As summer begins, we hope that this letter finds you well. We write at this time with an update to some of our previous communications, in language that we hope can be of use and guidance to you in your leadership during such challenging times. While this document is written for our rabbinic colleagues, we welcome you to share it in whole or in part with staff, lay leaders, and congregants who would benefit from its message.
The prospects of entering the “Green Phase” in the Greater Philadelphia area has brought with it feelings of hope, but also great anxiety and uncertainty. Institutions have communal, emotional, experiential and financial reasons to “re-open” – all of which are understandable. However, given recent statements of public-health officials and national epidemiological trends, we urge you to exercise the greatest caution in implementing and enforcing necessary safety measures if your community chooses to resume in-person gatherings in line with the health department’s guidance, and also to resist a potential rush to re-open if you do not believe your community’s personal circumstances (or your personal situation) make this a responsible choice.
- Please remember that, contrary to widespread misperceptions and dangerous leniencies, “green phase” still requires precautions of social distancing, masks, quarantine of vulnerable populations, and a preference for outdoor gatherings, and only when necessary. (Information is abundant, overwhelming, and often confusing. This is one authoritative site from the state. Here are guidelines from the city of Philadelphia geared specifically towards religious institutions.)
- The ways in which Jewish communities gather present specific additional risks.“Opening for business” is not the same thing as opening for extended services, which may include singing together over broad demographics.
- Accordingly, because this is a matter of pikuach nefesh, we urge our institutions to be lifnim meshurat ha-din (taking an overabundance of caution), with care and strictures well beyond the minimal guidelines provided by officials.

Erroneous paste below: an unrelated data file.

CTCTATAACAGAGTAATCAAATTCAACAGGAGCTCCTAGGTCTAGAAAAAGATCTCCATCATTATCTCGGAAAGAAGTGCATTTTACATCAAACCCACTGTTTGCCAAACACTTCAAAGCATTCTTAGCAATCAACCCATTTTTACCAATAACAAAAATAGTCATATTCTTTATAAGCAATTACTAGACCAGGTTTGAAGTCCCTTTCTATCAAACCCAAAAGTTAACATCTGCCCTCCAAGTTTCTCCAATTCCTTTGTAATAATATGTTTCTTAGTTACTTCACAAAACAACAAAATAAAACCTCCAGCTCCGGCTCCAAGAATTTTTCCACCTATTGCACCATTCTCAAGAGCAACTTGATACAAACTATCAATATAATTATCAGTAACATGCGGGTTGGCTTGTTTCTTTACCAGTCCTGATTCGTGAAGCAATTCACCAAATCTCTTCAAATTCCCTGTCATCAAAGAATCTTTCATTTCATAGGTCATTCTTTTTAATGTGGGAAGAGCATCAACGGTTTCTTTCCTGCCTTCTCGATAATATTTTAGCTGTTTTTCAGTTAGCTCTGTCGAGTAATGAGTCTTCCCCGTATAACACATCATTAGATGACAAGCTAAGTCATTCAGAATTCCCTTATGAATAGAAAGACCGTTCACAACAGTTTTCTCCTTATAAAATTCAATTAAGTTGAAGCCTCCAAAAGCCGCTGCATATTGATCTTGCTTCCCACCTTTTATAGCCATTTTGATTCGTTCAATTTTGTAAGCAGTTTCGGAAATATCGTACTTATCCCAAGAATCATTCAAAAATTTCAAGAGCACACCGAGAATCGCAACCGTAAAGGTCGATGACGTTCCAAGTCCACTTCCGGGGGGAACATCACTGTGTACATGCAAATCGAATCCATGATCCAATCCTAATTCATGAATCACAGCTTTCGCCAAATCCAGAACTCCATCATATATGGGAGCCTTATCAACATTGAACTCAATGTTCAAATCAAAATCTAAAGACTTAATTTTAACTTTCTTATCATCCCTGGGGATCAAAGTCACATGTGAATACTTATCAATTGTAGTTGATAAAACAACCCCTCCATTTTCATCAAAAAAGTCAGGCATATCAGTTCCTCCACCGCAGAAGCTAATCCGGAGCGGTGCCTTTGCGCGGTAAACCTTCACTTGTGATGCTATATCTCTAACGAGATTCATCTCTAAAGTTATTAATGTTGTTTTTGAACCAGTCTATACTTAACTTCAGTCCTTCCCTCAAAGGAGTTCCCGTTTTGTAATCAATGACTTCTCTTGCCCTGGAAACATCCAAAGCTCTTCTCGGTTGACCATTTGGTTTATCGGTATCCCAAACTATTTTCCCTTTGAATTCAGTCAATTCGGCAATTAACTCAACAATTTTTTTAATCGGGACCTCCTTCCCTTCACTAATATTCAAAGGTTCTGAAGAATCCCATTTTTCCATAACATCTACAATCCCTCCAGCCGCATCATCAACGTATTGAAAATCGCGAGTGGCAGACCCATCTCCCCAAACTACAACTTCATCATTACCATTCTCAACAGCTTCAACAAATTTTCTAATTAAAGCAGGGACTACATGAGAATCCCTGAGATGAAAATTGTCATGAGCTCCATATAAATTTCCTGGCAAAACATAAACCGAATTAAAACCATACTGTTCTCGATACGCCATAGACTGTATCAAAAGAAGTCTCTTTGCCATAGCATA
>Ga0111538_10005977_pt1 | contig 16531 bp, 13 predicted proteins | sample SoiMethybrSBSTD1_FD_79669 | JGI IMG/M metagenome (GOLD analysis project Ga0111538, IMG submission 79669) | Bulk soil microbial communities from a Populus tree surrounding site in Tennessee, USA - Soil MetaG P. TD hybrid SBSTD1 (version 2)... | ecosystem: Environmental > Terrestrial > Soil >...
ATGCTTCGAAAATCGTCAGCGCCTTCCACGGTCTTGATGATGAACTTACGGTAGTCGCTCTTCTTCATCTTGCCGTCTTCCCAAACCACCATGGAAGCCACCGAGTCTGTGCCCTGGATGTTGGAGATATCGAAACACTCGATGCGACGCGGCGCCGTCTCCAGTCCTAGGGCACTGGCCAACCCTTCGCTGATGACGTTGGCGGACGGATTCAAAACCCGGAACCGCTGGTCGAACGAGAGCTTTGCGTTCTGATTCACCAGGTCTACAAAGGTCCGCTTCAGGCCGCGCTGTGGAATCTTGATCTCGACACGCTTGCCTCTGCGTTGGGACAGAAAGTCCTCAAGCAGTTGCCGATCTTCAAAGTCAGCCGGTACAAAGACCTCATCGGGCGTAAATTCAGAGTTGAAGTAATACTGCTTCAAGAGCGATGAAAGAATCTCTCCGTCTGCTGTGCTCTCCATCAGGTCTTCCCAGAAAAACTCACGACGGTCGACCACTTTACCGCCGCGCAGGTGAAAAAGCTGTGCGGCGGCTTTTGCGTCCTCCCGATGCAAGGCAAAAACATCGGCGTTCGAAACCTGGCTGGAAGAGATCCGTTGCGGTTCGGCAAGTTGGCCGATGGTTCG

The ambiguities of what the “green phase” means for synagogues and other Jewish organizations also leaves much room for individual interpretation. In this context, we are mindful that rabbinic colleagues may be under considerable pressure to adjust their personal safety measures, beyond where they are comfortable. To this end, we remind the lay leadership, institution professionals, and others:
- Rabbis are human beings, with our own health concerns, family members’ with immuno-compromised vulnerability and co-morbidities, and personal comfort levels and fears regarding this pandemic. We are not simply functional parts of an organization’s operations.
- In this context, we are mindful of the rabbinic interpretation (BT Yoma 83a) of the verse from Proverbs (14:10), “Lev yode’a marat nafsho – one can appraise one’s own personal struggles and vulnerabilities [more authoritatively than even an expert].” We implore lay leaders, senior supervisory colleagues, and others to use patience, compassion, and trust in respecting the boundaries and concerns over personal safety on the part of their rabbis and other staff – especially in this time where guidelines concerning “re-opening” are so ambiguous.
- Some of the local cemeteries have lifted their attendance number limits. The local funeral directors are also evolving their procedures and attendance caps for indoor and outdoor services. This could put rabbis who are asked to officiate in awkward positions. We recommend that rabbis clearly and proactively communicate your personal comfort levels and practices both to funeral directors and to grieving families if you are asked to be present at a service.
Finally, each Jewish community is making difficult decisions in this uncertain time, and we urge respect for one another. It is upon us to assume that each of our colleagues has good intentions as we seek to navigate these unique and unprecedented circumstances. We are all doing our best to balance the interest of our individual communities and our particular health considerations and those of our family members. If we can be of support to you, or refer you to someone who might be of help, please do not hesitate to be in touch.
Praying for chizuk in these tough times,
Rabbis Annie Lewis and Eric Yanoff
Co-Presidents, Board of Rabbis of Greater Philadelphia
[June 29, 2020]